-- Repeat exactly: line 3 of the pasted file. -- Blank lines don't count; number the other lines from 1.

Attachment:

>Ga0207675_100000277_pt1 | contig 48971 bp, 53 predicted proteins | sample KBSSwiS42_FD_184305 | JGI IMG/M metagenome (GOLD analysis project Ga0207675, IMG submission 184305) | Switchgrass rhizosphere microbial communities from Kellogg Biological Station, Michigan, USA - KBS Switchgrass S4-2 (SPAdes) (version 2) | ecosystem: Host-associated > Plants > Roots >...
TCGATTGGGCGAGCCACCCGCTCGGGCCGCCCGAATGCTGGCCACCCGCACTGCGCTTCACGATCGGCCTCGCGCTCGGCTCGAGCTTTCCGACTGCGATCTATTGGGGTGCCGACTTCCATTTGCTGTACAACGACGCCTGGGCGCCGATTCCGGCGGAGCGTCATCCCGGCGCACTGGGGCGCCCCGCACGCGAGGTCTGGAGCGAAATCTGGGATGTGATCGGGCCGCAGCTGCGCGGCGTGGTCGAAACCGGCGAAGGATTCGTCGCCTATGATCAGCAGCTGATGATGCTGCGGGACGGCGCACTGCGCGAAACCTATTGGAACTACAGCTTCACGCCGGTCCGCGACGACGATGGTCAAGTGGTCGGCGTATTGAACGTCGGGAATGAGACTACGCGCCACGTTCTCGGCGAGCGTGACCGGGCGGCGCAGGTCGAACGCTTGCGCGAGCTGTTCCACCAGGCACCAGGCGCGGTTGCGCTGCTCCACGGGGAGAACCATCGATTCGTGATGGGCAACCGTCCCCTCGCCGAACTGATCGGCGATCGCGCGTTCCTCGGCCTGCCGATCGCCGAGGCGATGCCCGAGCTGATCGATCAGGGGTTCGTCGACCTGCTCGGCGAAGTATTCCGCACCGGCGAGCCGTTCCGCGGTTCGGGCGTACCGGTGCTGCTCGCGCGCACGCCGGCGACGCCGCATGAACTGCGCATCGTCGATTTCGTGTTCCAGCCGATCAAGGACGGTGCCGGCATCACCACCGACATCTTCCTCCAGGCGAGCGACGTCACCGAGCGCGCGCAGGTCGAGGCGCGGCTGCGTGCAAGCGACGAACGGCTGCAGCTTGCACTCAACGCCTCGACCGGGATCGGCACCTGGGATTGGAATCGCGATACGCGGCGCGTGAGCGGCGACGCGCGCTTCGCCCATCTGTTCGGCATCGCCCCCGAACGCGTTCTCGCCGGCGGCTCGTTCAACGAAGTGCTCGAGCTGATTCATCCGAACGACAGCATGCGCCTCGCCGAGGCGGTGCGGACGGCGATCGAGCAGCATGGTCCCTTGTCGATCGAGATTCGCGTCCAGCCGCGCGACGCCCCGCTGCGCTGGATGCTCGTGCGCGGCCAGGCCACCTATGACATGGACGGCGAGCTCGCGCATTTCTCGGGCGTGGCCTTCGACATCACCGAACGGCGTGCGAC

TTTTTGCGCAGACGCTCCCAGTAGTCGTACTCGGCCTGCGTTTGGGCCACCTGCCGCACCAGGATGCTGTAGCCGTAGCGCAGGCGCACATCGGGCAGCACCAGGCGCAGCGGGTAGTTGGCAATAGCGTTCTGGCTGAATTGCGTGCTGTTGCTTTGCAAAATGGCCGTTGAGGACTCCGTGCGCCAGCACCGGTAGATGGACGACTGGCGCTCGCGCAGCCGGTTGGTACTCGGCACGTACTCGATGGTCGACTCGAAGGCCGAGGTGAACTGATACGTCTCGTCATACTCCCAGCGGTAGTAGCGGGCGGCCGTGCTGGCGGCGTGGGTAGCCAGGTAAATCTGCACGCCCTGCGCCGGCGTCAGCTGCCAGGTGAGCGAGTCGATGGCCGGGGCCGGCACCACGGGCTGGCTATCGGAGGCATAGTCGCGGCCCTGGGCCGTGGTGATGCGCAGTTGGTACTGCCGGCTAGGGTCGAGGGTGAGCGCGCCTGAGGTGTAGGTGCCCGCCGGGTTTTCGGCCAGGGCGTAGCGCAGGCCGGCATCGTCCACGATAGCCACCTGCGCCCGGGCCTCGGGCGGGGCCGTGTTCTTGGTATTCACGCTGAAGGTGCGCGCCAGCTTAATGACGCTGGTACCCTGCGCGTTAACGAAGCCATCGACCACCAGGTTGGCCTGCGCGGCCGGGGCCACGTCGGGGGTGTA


TTTTTGCGCAGACGCTCCCAGTAGTCGTACTCGGCCTGCGTTTGGGCCACCTGCCGCACCAGGATGCTGTAGCCGTAGCGCAGGCGCACATCGGGCAGCACCAGGCGCAGCGGGTAGTTGGCAATAGCGTTCTGGCTGAATTGCGTGCTGTTGCTTTGCAAAATGGCCGTTGAGGACTCCGTGCGCCAGCACCGGTAGATGGACGACTGGCGCTCGCGCAGCCGGTTGGTACTCGGCACGTACTCGATGGTCGACTCGAAGGCCGAGGTGAACTGATACGTCTCGTCATACTCCCAGCGGTAGTAGCGGGCGGCCGTGCTGGCGGCGTGGGTAGCCAGGTAAATCTGCACGCCCTGCGCCGGCGTCAGCTGCCAGGTGAGCGAGTCGATGGCCGGGGCCGGCACCACGGGCTGGCTATCGGAGGCATAGTCGCGGCCCTGGGCCGTGGTGATGCGCAGTTGGTACTGCCGGCTAGGGTCGAGGGTGAGCGCGCCTGAGGTGTAGGTGCCCGCCGGGTTTTCGGCCAGGGCGTAGCGCAGGCCGGCATCGTCCACGATAGCCACCTGCGCCCGGGCCTCGGGCGGGGCCGTGTTCTTGGTATTCACGCTGAAGGTGCGCGCCAGCTTAATGACGCTGGTACCCTGCGCGTTAACGAAGCCATCGACCACCAGGTTGGCCTGCGCGGCCGGGGCCACGTCGGGGGTGTA